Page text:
So at the end of the day. Are steroids going to make you instantly a great hitter? Not at all, there's SOOO much more to it. But, at the highest level where guys cork their bats for the slightest advantage - steroids are almost mandatory.
I never thought about it this way, steroids actually do help hitters because anecdote anecdote anecdote reference to a movie (what the gently caress?) anecdote vague allusion to playing.

We get that a lot of these guys will try dumb stuff because they're dumb. As for everything else, I'm having a lot of trouble following your attempts at logic. Upper arm strength is forgotten in hitting but the legs benefit the most from performance enhancers. I'm having a really difficult time parsing through whatever you're attempting to convey.

CanadianJericholeaf fucked around with this message at Mar 8, 2011 around 04:48

Badfinger
Dec 16, 2004

Timeouts?!

We'll take care of that.


bigwave posted:

I've never understood why people believe this. Sure, there are specific cases where steroids may not "do much for you" i.e. a guy who's already reached his peak natural strength level. But, IN GENERAL, the advantages of taking steroids are huge - even for hitting.

While you claim most power comes from upper legs and core... I'd add that your upper-body still has a tremendous amount to do with it. Did you ever see McGwire's forearms? Or Brady Anderson's that one year he hit 50? Those things were MONSTROUS, dude. You ever hear the stories about the Babe's wrists? Sure, benching 500 pounds isn't going to make you hit bombs, but it certainly doesn't hurt (unless you're so inflexible you can't take a proper swing).

Further, baseball is a griiiind. Not sure if you've ever played a full season, (I never even played 162 games), but it's tough to recover everyday and take the 100s of swings necessary to be an elite hitter. Steroids help tremendously in muscle recovery. In a sport where the slightest soreness can throw off your swing this is another big advantage day-in and day-out.

You ever see that football movie (The Program?) with the 'roid rage guy doing 400lb power cleans between 2-a-day practices? Slight exaggeration... but seriously steroids do make a marked difference.

And lastly, steroids not helping with upper leg/core muscle mass? Not sure where you get that idea. The biggest muscles in the human body are in your legs. Consequently, they reap the greatest benefits from steroids. The explosive compound movements in hitting are all a product of fast twitch muscle fibers that can be GREATLY enhanced through strength training and the proper PED cocktail.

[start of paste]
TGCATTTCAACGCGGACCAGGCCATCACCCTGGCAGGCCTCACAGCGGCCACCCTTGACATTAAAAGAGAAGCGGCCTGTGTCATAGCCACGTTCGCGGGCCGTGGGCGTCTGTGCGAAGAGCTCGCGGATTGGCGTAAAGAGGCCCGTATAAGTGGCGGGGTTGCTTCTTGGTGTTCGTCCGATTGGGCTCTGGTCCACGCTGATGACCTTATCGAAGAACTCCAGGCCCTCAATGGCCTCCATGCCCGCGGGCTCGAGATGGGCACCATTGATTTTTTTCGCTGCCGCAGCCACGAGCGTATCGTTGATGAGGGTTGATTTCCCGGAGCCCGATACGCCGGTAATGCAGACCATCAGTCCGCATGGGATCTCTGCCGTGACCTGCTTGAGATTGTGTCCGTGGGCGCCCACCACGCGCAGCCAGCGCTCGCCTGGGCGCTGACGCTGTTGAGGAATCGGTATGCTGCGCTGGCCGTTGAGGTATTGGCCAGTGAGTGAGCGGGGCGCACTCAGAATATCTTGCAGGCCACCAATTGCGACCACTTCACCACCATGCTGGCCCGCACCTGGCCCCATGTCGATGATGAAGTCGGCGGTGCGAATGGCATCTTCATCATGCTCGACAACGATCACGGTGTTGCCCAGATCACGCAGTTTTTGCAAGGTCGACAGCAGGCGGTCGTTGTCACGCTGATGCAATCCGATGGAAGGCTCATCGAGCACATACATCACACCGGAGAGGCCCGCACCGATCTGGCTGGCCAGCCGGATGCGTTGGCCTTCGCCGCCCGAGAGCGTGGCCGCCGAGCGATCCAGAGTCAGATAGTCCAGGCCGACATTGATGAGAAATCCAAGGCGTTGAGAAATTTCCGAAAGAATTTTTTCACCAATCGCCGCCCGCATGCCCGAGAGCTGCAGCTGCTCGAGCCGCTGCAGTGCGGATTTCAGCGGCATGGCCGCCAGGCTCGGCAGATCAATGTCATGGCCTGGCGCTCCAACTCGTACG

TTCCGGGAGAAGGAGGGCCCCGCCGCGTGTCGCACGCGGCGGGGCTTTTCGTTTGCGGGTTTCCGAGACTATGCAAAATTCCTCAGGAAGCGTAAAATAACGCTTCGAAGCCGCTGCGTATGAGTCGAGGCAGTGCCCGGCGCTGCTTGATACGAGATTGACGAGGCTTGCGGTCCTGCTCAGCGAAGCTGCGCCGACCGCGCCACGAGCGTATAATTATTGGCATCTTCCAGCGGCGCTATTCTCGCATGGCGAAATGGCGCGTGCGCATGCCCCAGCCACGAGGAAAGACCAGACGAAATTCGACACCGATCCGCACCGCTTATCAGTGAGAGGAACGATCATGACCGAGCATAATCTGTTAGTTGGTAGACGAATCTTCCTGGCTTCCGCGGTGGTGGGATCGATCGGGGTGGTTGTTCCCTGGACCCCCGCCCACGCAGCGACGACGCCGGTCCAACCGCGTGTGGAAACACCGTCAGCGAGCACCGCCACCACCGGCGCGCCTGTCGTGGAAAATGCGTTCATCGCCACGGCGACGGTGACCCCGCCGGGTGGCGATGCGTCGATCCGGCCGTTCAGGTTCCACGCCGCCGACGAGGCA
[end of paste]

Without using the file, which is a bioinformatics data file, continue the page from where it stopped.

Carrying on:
So at the end of the day. Are steroids going to make you instantly a great hitter? Not at all, there's SOOO much more to it. But, at the highest level where guys cork their bats for the slightest advantage - steroids are almost mandatory.

I highly suggest checking this website out.

http://steroids-and-baseball.com/

The anabolic steroids generally used for strength training are massively predisposed to building muscle mass from the chest up. You know why Jim Thome can mash taters? It's not exactly because he looks like Atlas, and it's not because he was a corn-fed country boy who grew up right. It's because he has legs the size of tree trunks. The VAST majority of a hitter's power is generated through bat speed, and that comes from your core and leg muscles. Wrists and forearms help guide the bat through the zone on the correct plane so you connect and make solid contact.

Yes, being nice and muscly is helpful. In the narrow slice of playing baseball I addressed, ie the act of being a hitter, I am claiming steroids are mostly unhelpful. Not workout recovery, not strength training, not the grind of a season. Seeing a ball, and hitting it.

bigwave
Jun 21, 2006


I think what I was trying to communicate is that corking your bat, albeit commonly accepted not to much good, is frowned upon and considered cheating. However, steroids which are medically proven to improve muscle mass are considered by some to just be "meh". It's just silly to me that some people would yell at Sosa for corking his bat but not for taking steroids.

I guess where I disagree is your statement that steroids "probably" provide a benefit. I don't see how there is any ambiguity. Yes, hitting requires hand-eye and other non-muscular coordination. But, strength is obviously a very, very important part of hitting. Couple that with the fact steroids make you unnaturally strong and able to recover quicker in a sport predicated on physical activity leads me the undeniable conclusion that steroids are definitely an advantage.

Whereas corking a bat or stealing signs "might" give you a leg-up. Steroids, to me, definitely do.

Medical Sword
May 23, 2005

Goghing, Goghing, gone


bigwave posted:

I don't see how there is any ambiguity.

Because hitting is a complicated science with a lot of variables involved and I'm neither a sports trainer nor a nutritionist/fitness expert or whatever, and even those who are sometimes seem to disagree. If you want to boil it down to its most basic components and say it provides a benefit to being able to hit balls far when you make contact, fine, but I don't consider that analogous to an automatic increase in general offensive skill as a baseball player--as if it's a video game and pressing the steroid button gives you PLUS FIVE POWER.

BIZORT
Jan 24, 2003



Didn't someone do a study on whether corking your bat helps or not and found that it actually slows your bat down enough that it hurts you as a hitter? I want to say it was on Myth Busters or something like that.

Unless you use marbles like Chris Sabo

Abel Wingnut
Dec 23, 2002



Let's look at the physics of hitting a baseball.

Ignoring the angle of impact and environmental variables for the moment, the distance a baseball travels depends on the bat's weight and velocity. Anything else?

Steroids help build muscles, which would allow a hitter to use a weightier bat. Would the added weight slow the bat down enough to diminish any effect of the added weight? Not sure. I guess if the hitter builds enough muscle then they could compensate. I have no idea how much muscle is required to do such a thing, or if I'm even on the right track.